Sir Peter Hall School

School Uniform

Information about the Sir Peter Hall School Uniform from September 2022

At Sir Peter Hall School we have a smart, affordable and comfortable school uniform which we believe:

  • promotes the ethos and the STAR values of our school
  • provides a sense of belonging and identity so that we all show we are proud to be part of the Sir Peter Hall School community
  • sets an appropriate tone for a place of education and learning

As a new school, we will be asking for the views of families on the uniform, as we meet them in the summer term, so that we can understand and address any questions or concerns and take ideas and suggestions on board.

We are very conscious of the pressures all families are facing in terms of the cost of living and have kept items with our school logo to a minimum, whilst still fostering a sense of belonging. We are currently asking uniform suppliers for quotes and will be using the most cost-effective source.

We also recognise that because of their Special Educational Needs, some children will find it more challenging to wear some aspects of a school uniform. We have sought to make the uniform as simple, flexible and comfortable as possible whilst providing clear guidance on colour and style.

As a Special School for pupils with Social Emotional and Mental Health needs, any specific individual clothing needs will be considered as part of pupil transition plans and discussed and agreed with pupils and families in advance of starting at Sir Peter Hall School.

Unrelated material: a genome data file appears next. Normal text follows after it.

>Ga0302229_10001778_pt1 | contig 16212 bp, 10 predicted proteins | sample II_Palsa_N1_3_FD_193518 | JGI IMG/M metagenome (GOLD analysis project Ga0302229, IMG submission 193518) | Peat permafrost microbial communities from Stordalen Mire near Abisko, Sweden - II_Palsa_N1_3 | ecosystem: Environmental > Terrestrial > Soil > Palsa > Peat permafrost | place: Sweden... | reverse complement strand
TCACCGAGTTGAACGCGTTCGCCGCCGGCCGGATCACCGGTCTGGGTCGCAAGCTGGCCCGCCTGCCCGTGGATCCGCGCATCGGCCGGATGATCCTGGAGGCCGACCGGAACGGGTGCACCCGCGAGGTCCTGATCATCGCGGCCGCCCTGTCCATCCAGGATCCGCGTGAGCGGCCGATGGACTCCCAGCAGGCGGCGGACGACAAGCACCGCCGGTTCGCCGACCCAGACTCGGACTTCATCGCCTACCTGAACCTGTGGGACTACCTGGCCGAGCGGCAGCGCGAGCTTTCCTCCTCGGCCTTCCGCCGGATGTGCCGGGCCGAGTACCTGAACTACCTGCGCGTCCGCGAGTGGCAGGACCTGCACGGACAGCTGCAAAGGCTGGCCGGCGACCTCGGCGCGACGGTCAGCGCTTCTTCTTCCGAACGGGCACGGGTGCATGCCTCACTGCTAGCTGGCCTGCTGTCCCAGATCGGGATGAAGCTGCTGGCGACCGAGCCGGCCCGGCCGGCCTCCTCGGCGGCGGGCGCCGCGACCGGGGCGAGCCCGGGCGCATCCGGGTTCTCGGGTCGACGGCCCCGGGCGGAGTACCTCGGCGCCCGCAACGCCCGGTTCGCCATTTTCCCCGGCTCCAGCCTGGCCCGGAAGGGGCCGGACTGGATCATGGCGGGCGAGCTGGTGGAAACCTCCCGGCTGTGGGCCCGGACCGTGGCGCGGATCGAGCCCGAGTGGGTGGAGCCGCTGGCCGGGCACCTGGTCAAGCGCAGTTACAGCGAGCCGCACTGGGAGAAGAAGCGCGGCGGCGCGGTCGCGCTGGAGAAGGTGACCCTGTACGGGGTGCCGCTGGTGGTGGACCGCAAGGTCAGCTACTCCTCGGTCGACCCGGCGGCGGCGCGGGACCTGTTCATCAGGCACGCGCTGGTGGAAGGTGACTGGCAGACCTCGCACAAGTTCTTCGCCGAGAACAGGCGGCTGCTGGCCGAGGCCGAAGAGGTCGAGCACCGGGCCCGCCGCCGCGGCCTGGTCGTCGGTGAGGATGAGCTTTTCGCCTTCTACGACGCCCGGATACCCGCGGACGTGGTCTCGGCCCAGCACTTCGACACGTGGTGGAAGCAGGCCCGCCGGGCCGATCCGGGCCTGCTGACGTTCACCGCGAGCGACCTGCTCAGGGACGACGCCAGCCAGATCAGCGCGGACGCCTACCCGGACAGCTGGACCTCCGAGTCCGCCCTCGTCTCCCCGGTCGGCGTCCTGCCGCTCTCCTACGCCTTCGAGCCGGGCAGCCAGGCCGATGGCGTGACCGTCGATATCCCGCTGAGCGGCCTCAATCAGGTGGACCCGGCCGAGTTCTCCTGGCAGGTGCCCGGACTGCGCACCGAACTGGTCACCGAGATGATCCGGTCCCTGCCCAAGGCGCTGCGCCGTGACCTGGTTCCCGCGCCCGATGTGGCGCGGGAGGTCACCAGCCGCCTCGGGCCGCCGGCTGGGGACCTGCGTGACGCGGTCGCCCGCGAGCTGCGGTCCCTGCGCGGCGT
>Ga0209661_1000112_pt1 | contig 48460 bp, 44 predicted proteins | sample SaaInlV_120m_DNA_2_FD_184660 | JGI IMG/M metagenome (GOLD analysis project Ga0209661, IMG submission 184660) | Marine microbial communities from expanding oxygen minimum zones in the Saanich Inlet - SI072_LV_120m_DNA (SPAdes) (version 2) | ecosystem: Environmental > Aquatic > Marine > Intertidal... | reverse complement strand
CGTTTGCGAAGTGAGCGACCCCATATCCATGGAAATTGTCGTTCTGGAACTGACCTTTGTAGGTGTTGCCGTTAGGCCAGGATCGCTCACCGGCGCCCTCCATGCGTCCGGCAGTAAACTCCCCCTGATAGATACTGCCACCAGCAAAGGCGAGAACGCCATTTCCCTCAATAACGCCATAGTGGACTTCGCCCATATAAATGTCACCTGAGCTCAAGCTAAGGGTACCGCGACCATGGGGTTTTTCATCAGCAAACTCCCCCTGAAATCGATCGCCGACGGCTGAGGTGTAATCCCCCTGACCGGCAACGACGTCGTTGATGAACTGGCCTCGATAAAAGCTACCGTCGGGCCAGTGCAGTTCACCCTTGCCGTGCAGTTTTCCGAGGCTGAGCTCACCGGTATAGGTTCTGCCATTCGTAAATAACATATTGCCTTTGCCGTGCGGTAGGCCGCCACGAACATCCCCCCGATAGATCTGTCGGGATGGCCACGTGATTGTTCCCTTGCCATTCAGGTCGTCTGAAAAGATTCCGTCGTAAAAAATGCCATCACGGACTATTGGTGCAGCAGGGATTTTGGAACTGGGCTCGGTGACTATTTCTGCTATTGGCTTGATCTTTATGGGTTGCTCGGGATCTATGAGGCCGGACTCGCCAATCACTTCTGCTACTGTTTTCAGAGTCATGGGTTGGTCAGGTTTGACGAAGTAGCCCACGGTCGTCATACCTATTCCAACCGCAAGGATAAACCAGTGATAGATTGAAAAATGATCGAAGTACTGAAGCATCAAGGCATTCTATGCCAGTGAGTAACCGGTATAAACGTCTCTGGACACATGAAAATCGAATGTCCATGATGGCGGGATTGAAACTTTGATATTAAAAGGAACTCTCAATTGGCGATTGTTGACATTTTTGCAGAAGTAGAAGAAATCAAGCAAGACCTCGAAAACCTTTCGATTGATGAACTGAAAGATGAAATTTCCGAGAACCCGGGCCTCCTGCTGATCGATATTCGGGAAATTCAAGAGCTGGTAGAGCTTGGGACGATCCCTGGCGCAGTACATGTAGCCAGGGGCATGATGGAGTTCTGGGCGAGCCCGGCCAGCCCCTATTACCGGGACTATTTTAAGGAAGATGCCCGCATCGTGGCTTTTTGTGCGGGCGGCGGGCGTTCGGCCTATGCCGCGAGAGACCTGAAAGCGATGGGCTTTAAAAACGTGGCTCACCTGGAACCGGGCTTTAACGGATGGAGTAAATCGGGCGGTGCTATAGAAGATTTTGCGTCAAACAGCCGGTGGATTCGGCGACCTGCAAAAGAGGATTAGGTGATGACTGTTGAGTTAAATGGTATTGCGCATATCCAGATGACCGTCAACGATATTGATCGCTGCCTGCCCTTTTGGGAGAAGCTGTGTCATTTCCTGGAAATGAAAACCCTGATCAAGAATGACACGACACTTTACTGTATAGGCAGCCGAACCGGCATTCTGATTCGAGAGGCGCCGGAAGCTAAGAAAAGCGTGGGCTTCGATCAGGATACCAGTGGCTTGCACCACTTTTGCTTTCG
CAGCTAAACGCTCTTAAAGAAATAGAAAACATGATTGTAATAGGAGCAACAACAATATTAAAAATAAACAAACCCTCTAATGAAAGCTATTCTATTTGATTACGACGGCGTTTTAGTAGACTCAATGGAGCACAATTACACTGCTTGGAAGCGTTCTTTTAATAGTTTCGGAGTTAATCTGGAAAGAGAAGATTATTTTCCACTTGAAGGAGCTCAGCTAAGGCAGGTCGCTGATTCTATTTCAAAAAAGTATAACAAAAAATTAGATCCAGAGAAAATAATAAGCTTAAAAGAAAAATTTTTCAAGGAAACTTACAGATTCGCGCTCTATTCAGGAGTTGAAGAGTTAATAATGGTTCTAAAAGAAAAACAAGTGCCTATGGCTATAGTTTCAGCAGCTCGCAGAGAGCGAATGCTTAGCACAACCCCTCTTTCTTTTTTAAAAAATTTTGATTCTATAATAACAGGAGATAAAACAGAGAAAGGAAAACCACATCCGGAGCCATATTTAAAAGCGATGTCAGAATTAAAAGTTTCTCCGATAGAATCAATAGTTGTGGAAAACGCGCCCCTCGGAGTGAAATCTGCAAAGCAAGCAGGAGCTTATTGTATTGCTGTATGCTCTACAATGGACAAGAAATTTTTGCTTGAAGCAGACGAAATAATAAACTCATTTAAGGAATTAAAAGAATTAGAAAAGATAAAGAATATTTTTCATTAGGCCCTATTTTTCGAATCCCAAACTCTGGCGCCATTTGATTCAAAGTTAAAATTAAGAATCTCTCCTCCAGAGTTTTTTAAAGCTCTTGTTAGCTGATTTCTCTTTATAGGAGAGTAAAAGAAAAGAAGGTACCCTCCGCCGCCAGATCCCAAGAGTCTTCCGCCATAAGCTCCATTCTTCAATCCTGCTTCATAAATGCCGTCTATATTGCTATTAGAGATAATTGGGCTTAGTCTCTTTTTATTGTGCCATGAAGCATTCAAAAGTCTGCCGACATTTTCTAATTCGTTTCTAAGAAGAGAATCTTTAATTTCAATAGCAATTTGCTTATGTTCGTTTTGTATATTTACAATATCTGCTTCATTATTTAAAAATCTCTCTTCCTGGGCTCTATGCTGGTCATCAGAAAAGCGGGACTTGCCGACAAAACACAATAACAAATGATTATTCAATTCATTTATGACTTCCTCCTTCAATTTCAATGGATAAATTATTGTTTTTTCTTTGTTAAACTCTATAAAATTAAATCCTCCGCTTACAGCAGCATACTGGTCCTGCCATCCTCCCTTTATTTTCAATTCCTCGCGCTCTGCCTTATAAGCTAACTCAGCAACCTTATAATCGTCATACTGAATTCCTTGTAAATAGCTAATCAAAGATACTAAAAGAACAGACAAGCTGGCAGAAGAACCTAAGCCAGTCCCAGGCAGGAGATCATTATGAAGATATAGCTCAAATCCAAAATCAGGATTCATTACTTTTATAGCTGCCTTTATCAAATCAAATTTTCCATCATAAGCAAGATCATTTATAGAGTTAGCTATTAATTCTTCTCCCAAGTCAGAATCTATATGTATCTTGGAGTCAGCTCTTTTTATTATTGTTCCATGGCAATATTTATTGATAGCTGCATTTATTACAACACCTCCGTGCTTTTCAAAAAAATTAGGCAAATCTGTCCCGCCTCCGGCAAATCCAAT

We aim to:

  • support pupils to access some of their education alongside their peers from Abbots Green Primary School or Sybil Andrews Academy,
  • take them on trips and visits
  • prepare them well for adult life through welcoming visitors and visiting work-places

We believe that wearing school uniform is important to facilitate this and ensure our pupils fit in with their mainstream peers.

Human Rights and Equalities

We have taken into account the following DFE guidance

This states:

When making decisions about their uniform policy, a school must have regard to its obligations under the Human Rights Act 1998 and the Equality Act 2010. A school will need to consider the impact of their policy on pupils who share a protected characteristic.

The relevant protected characteristics which schools should consider when developing and implementing their uniform policy are:

  • sex
  • religion or belief
  • race (including colour, nationality, ethnic or national origin)
  • disability
  • gender reassignment
  • pregnancy

See the guidance for schools on how to comply with the Equality Act 2010 for more information. Technical guidance for schools from the Equality and Human Rights Commission is also available.

Governing boards should aim for their uniform policy to be as inclusive as possible, and schools should be considerate in the implementation of their uniform policy so that all pupils are able to wear the uniform.